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Kansas rallies, beats North Carolina 72-69 to win NCAA title

Kansas guard Ochai Agbaji shoots over North Carolina guard Leaky Black during the first half of a college basketball game in the finals of the Men's Final Four NCAA tournament, Monday, April 4, 2022, in New Orleans.
David J. Phillip
Kansas guard Ochai Agbaji shoots over North Carolina guard Leaky Black during the first half of a college basketball game in the finals of the Men's Final Four NCAA tournament, Monday, April 4, 2022, in New Orleans.

Kansas brought its fourth NCAA title back home Monday thanks to a second-half flurry that erased a 16-point deficit and eventually overcame North Carolina 72-69 in an epic battle of power programs.

It was the biggest comeback in title game history, surpassing Kentucky's 10-point rally to beat Utah in 1998.

After the game, North Carolina coach Hubert Davis was emotional, saying his team wore down.

"I should be disappointed but I am filled with so much pride. I'm so proud of what these guys have done for themselves and this team," Davis said. "The way they have represented our university, this program, our community. I can't ask for them to do anything more than they have done and I am extremely proud of what they have done and I am extremely proud of each one of them."

Armando Bacot played despite a badly sprained ankle. He re-injured it with less than a minute remaining and never returned. A last-second Caleb Love three-point attempt would have tied the game for Carolina, but it fell short.

David McCormack scored the go-ahead bucket for Kansas from close range with 1:21 left, then another at the 22-second mark to put the Jayhawks ahead by three.

North Carolina missed its final four shots, going scoreless over the final 1:41, including Love's desperation three at the buzzer. His heave barely grazed rim after officials ruled that Kansas guard DaJuan Harris Jr., stepped out on an inbounds pass with 4.3 seconds left.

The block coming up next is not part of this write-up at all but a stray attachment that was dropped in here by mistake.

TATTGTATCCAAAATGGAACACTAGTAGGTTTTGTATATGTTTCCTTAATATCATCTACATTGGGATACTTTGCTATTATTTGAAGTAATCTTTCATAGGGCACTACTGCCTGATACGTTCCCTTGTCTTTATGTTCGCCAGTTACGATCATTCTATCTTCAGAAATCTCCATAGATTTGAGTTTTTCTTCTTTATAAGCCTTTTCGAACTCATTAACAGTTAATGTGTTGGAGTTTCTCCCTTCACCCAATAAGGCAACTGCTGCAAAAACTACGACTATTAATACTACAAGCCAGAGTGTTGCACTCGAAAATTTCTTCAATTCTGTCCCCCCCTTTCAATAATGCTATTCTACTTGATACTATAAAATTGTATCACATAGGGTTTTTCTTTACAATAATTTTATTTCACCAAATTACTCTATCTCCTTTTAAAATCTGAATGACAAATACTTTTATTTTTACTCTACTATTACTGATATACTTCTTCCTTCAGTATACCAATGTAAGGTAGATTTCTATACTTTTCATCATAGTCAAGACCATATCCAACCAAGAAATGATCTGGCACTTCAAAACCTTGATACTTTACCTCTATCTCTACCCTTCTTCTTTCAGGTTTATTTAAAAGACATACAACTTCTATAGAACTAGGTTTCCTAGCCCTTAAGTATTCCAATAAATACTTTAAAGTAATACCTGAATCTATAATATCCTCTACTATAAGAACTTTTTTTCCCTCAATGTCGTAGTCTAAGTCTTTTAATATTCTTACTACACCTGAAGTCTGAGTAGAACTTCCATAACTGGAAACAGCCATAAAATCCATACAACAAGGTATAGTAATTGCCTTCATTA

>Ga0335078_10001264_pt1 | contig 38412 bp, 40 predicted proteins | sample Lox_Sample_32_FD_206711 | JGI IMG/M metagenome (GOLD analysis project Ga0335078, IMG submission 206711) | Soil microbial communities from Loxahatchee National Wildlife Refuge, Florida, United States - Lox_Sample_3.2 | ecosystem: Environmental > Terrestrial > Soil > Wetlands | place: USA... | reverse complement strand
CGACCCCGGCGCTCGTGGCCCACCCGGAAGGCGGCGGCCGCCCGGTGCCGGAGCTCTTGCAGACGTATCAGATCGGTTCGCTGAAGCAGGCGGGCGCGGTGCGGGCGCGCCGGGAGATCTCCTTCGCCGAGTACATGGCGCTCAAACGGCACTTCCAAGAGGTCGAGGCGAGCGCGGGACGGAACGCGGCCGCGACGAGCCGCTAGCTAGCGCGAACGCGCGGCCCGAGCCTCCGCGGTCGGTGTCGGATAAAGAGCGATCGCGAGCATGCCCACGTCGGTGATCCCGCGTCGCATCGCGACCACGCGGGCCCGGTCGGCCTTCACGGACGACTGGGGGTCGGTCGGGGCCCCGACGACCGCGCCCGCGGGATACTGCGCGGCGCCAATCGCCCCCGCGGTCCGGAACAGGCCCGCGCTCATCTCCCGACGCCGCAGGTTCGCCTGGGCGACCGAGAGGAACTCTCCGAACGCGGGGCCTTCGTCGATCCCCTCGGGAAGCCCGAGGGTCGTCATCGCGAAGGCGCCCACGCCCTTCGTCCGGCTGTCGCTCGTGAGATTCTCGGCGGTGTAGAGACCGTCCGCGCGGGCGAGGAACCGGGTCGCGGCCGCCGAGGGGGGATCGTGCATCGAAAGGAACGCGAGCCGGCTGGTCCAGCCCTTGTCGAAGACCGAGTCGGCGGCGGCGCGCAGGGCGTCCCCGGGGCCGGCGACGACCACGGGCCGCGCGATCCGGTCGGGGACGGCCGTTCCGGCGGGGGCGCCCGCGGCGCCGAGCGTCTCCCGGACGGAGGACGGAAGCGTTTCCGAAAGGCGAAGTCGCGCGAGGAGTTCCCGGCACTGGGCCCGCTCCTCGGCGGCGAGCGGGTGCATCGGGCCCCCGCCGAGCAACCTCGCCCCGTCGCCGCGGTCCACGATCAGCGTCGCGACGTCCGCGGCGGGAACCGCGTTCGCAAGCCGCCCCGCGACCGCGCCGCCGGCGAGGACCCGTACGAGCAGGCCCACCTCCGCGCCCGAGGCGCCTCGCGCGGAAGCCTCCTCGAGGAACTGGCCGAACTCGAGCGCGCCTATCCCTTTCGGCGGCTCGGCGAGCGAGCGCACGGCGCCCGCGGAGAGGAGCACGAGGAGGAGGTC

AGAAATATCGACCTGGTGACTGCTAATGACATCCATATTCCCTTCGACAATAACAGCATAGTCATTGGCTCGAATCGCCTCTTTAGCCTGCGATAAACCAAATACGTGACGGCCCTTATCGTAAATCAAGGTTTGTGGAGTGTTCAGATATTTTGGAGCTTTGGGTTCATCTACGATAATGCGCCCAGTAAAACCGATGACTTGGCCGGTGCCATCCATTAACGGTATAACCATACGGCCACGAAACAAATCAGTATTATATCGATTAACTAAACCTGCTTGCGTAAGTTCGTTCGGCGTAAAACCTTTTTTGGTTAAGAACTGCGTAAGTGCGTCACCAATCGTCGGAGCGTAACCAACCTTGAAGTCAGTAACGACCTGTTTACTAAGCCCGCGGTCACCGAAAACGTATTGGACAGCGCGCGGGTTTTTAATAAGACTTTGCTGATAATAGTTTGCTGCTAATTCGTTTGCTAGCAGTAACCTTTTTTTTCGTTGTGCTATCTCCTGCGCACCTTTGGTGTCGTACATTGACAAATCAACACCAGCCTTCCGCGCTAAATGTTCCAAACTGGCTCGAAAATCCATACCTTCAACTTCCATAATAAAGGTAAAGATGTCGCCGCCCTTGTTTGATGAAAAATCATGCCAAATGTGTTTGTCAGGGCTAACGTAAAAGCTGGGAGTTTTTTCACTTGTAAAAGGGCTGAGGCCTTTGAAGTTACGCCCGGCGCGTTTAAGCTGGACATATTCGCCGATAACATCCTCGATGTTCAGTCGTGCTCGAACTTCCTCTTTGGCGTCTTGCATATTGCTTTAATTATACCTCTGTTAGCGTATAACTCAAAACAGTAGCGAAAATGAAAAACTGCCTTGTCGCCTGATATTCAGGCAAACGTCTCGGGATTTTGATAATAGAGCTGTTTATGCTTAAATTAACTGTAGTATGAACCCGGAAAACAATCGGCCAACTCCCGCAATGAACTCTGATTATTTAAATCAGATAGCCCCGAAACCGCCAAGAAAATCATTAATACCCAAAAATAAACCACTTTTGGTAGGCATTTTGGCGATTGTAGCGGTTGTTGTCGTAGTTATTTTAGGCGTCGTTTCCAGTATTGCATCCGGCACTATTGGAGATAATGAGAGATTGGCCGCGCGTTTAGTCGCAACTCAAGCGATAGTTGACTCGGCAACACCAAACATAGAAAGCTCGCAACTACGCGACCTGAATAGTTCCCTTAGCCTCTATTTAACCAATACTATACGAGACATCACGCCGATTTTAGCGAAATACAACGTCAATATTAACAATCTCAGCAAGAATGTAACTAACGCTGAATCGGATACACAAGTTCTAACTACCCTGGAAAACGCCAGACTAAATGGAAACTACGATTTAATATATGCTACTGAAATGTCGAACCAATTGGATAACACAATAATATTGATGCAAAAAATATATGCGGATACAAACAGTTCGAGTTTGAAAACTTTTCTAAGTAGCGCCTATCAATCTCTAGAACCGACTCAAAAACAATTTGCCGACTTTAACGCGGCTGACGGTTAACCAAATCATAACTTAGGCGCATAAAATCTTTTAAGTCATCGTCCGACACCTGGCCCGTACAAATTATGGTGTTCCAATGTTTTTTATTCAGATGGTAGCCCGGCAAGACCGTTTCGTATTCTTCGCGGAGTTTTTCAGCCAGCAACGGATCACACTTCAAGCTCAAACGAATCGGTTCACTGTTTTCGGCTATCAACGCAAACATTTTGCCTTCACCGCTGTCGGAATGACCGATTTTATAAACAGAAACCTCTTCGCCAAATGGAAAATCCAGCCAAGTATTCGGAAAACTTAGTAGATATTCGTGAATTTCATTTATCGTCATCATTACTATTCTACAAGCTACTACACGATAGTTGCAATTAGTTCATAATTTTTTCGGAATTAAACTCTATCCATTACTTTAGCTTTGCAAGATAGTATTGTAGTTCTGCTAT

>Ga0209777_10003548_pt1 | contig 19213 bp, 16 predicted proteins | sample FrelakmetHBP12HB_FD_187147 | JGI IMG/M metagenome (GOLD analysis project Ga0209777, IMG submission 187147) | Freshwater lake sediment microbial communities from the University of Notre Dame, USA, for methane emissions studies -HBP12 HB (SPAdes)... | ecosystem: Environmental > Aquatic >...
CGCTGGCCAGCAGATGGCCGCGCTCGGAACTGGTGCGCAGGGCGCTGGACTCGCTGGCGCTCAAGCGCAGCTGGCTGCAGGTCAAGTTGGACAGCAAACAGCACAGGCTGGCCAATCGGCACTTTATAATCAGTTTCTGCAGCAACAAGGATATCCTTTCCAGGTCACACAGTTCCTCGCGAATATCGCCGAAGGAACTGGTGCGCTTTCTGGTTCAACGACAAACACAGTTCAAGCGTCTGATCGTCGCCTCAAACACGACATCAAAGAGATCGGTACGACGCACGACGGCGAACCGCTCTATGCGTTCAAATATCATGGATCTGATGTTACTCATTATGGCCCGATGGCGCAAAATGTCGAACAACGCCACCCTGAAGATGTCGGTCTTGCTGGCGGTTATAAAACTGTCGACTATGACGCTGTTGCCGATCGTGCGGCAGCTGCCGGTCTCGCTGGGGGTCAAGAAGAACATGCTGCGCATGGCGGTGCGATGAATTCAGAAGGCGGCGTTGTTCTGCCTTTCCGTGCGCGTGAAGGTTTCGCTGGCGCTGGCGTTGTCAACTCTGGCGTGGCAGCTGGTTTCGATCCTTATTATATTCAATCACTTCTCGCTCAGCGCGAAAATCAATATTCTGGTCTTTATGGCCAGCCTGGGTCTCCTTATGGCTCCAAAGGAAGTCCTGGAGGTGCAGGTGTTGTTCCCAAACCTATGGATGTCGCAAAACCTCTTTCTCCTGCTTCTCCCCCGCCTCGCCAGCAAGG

After McCormick's go-ahead bucket, Love's shot got blocked but North Carolina got an offensive rebound and fed to Bacot under the bucket. But the big man lost his footing and turned it over, then limped off the court, unable to return.

That put Brady Manek, not as good a defender, on McCormack, and the Kansas big man backed in Manek for the shot that put the Jayhawks ahead by three.

Bacot said his injury affected his mobility all night.

"We all really wanted to win and we came this far. And this was... A huge goal for us was to hang up a banner," Bacot said. "We just really wanted to win and we didn't want anything to stop us from getting to that point. It didn't go the way we wanted, but I mean, I was fine."

Bacot and R.J. Davis led Carolina with 15 points each. Bacot also had 15 rebounds, becoming the first player to record double-doubles in all six tournament games. He finished the season with 31 double-doubles, but it was not enough. Carolina was trying to join 1985 Villanova as only the second 8 seed to win March Madness.

McCormack and Jalen Wilson led KU with 15 points each. Christian Braun scored 10 of his 12 in the second half and transfer Remy Walker had 11 of his 14 over the final 20 minutes, as the Jayhawks turned what looked like a lost cause into one of the sweetest wins ever.

Carolina had scored 16 straight points late in the first half to open a 40-25 advantage at the break, but top-seeded KU (34-6) went on a 31-10 run over the opening 10 minutes of the second to take a six-point lead and set up a fantastic finish.

It was an improbable run to the Final Four for the Tar Heels, as Carolina lost four games this season by more than 20 points. Many experts had them "on the bubble" and at risk of not even making the tournament. Then came a remarkable run that saw the Heels defeat Baylor, UCLA, Saint Peter's and Duke to reach their 12th national championship game.

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Dave DeWitt is WUNC's Feature News Editor. As an editor, reporter, and producer he's covered politics, environment, education, sports, and a wide range of other topics.
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